I’m glad you found it helpful! I would love to be able to help you more, but I do want to caution that I’m not an expert by any means – and I can only generalize without knowing more about what sort of resources you’re looking for in particular (and unfortunately, I’m not sure I’m the right person to go to for help on finding specifically academic material) and, most importantly, what you mean by “modern mythology.”

    Most of the films I discuss here deal with modern interpretations of ancient mythologies, legends and folktales – Aladdin, Beowulf, Sinbad, and Hercules are all examples of this. Other classic graphic novels / animations that are drawn from ancient myth include Wonder Woman (an Amazon princess based on Greek mythology) and Captain Marvel, whose powers (Shazam) are steeped in old mythology. The graphic novel writer Neil Gaiman also draws heavily on the beliefs of earlier cultures, although not much of what he has done has been adapted into film (apart from Stardust, which certainly deals with the folklore of Great Britain). And not to forget Star Wars, which was famously inspired by the writings of Joseph Campbell, and 300 (from Frank Miller’s graphic novel), inspired by the Greek history / mythology.

    Or are you possibly referring to 20th-21st century religion? Such as Judeao-Christian symbolism in a graphic novel like Superman? For instance, the religious overtones in the Superman mythos were brought up quite a bit recently with what was seen as the heavy Christ symbolism in Superman Returns. And also, there are certainly major religious overtones in Superman graphic novels like Kingdom Come.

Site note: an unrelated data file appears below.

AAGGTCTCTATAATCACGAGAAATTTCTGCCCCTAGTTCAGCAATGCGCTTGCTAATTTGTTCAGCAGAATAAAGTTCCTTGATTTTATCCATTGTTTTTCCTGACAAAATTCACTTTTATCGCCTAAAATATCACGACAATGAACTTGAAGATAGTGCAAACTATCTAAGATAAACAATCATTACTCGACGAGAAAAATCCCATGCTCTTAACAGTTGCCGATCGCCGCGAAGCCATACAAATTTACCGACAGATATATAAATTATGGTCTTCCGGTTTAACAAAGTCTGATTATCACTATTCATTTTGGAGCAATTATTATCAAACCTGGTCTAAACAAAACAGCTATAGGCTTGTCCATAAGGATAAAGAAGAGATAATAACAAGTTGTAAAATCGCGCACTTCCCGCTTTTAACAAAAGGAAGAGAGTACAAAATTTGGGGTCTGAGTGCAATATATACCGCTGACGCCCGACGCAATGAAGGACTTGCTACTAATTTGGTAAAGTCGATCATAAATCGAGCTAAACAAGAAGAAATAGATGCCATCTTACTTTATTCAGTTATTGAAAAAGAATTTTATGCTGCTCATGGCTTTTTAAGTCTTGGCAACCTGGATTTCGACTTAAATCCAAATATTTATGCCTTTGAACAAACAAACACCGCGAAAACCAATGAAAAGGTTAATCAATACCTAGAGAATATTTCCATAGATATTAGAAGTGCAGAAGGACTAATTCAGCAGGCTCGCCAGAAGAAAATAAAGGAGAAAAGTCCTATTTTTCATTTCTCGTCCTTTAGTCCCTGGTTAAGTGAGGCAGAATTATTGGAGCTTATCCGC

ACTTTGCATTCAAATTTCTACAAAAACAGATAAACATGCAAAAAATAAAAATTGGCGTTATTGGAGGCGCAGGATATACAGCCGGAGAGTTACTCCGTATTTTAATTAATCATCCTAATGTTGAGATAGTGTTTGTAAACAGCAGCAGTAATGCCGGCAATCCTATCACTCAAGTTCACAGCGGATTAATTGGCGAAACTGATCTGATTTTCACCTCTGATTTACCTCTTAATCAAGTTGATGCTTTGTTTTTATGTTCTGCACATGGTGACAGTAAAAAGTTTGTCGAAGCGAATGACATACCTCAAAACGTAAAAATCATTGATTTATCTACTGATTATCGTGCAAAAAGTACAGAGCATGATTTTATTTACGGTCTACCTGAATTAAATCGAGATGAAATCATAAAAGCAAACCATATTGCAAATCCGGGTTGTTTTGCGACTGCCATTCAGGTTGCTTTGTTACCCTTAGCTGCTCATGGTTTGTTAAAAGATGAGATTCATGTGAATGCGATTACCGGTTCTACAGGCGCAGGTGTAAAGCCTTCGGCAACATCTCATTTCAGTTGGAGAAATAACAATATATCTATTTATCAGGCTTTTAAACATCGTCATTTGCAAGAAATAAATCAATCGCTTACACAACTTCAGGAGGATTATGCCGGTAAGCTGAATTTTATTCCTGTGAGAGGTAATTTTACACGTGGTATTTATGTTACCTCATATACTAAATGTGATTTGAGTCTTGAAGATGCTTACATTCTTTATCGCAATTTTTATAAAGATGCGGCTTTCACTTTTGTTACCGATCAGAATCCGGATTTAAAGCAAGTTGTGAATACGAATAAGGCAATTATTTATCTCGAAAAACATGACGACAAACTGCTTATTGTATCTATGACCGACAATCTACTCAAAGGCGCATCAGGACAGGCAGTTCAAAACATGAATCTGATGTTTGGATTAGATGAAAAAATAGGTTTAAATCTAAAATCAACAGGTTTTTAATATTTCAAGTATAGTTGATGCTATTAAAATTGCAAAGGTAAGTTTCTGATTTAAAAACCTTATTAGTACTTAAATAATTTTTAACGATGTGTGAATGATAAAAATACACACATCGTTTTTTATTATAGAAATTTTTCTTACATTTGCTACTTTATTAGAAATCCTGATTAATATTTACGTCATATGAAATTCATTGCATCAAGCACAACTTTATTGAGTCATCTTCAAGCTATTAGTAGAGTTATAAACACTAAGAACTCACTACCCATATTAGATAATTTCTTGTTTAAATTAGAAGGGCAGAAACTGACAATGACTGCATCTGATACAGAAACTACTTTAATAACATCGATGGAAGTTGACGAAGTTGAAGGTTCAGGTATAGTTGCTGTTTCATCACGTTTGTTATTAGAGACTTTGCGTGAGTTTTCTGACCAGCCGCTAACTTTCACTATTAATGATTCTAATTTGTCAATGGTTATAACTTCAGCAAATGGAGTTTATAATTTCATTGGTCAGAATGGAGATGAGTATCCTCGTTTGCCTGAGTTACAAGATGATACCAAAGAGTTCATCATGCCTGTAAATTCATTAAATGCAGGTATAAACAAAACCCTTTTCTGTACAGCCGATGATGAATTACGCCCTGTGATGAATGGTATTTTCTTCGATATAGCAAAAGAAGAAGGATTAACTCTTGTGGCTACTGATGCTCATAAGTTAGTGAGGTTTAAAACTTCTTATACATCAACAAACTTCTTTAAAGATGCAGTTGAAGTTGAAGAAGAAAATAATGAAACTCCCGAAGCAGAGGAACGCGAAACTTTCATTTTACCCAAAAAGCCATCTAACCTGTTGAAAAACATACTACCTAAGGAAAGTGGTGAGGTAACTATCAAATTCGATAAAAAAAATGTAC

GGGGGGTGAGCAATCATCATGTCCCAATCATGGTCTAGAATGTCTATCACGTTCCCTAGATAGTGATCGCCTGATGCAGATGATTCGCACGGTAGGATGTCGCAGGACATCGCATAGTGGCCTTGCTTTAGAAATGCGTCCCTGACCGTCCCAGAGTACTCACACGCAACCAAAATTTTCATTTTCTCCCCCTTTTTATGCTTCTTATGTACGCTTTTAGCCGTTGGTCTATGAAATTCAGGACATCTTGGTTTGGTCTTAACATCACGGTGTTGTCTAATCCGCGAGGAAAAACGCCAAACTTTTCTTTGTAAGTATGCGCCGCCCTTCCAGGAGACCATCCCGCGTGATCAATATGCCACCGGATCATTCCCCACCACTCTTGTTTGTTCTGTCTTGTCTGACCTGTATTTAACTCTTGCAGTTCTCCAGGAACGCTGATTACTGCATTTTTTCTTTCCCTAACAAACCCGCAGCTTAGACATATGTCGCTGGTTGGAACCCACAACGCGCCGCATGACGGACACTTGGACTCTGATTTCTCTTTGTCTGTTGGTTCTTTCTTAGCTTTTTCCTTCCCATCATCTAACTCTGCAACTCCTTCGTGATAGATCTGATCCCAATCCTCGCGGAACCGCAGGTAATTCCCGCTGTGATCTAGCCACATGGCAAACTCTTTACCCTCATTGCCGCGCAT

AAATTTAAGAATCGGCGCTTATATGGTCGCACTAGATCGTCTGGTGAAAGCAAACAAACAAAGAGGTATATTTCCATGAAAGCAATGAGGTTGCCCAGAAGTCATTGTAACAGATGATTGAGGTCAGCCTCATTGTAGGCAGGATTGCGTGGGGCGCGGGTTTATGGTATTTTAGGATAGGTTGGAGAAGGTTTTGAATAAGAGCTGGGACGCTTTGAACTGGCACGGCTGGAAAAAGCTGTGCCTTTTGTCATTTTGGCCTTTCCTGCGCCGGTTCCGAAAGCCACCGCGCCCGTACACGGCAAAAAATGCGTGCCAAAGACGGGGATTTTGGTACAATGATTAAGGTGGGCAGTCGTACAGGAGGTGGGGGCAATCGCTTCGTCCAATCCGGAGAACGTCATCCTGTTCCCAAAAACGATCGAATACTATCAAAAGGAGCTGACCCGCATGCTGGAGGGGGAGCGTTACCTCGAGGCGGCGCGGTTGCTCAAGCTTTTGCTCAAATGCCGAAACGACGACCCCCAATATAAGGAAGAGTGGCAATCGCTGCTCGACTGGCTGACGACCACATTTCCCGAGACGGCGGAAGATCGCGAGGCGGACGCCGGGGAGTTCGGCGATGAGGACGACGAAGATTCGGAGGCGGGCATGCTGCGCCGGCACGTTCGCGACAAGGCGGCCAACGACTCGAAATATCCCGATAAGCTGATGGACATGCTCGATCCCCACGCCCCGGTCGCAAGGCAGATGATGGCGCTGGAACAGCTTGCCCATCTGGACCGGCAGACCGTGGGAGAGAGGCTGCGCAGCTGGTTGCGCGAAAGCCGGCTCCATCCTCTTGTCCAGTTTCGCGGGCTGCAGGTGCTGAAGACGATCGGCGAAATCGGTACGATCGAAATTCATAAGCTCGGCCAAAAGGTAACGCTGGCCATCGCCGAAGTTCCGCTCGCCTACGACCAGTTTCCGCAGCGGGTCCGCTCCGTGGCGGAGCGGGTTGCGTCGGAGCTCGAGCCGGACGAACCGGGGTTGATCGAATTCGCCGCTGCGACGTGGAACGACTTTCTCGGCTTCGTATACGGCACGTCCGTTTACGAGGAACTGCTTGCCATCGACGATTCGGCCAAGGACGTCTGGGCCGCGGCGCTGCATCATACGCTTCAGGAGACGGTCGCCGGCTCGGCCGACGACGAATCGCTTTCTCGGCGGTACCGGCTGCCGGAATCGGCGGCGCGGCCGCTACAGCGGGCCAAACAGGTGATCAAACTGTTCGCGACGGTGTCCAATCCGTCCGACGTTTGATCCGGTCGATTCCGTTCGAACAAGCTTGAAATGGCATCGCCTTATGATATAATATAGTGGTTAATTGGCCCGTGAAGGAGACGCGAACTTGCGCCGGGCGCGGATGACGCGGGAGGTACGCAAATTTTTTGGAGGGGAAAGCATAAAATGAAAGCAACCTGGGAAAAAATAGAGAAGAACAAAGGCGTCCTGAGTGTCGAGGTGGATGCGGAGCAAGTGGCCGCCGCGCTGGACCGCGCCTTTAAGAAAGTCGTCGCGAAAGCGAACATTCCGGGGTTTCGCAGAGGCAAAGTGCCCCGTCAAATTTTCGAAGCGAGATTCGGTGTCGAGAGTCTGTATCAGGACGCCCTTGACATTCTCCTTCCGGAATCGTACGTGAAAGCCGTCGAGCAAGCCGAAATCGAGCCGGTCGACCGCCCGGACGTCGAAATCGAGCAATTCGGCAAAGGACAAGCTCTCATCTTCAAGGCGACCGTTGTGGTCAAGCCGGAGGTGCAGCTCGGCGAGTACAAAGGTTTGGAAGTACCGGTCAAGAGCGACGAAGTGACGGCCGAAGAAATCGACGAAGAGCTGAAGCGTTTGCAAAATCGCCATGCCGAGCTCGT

Of course, superheroes themselves are a sort of modern mythology (I believe there’s even a book out there with a title similar to “superheroes, a modern mythology”), our modern day mythic heroes, influenced by very old myths but dealing with contemporary problems. And finally, modern mythology can refer to things like American myths of, say, the Wild West, the American dream, founding myths, etc. Or current myths of perception, such as in the graphic novel Persepolis (recently made into a critically acclaimed animated film), which tries to combat contemporary myths about the modern country of Iran.

    If you’re looking at myths in that sort of way, you could also take a look at other Miyazaki films like Castle in the Sky, Nausicaa and the Valley of the Wind, and Princess Mononoke, which deal in a way with modern myths about nature and technology. Unfortunately, I don’t believe any of his films are based on graphic novels, although they are based on novels (like Howl’s Moving Castle by Diana Wynne Jones). You could also look at Tintin (which will soon be a film, see my earlier post), Captain America, Road to Perdition, among other things, although not all of those are animated.

    In any case, I hope that helps somewhat – it’s certainly a very interesting thesis and I wish you the best of luck!

  10. […] movie details the fantastical adventures of Haru after she saves the son of the king of cats. Like other Studio Ghibli movies, it’s got lots of personality (cooky sidekicks always included) and small touches […]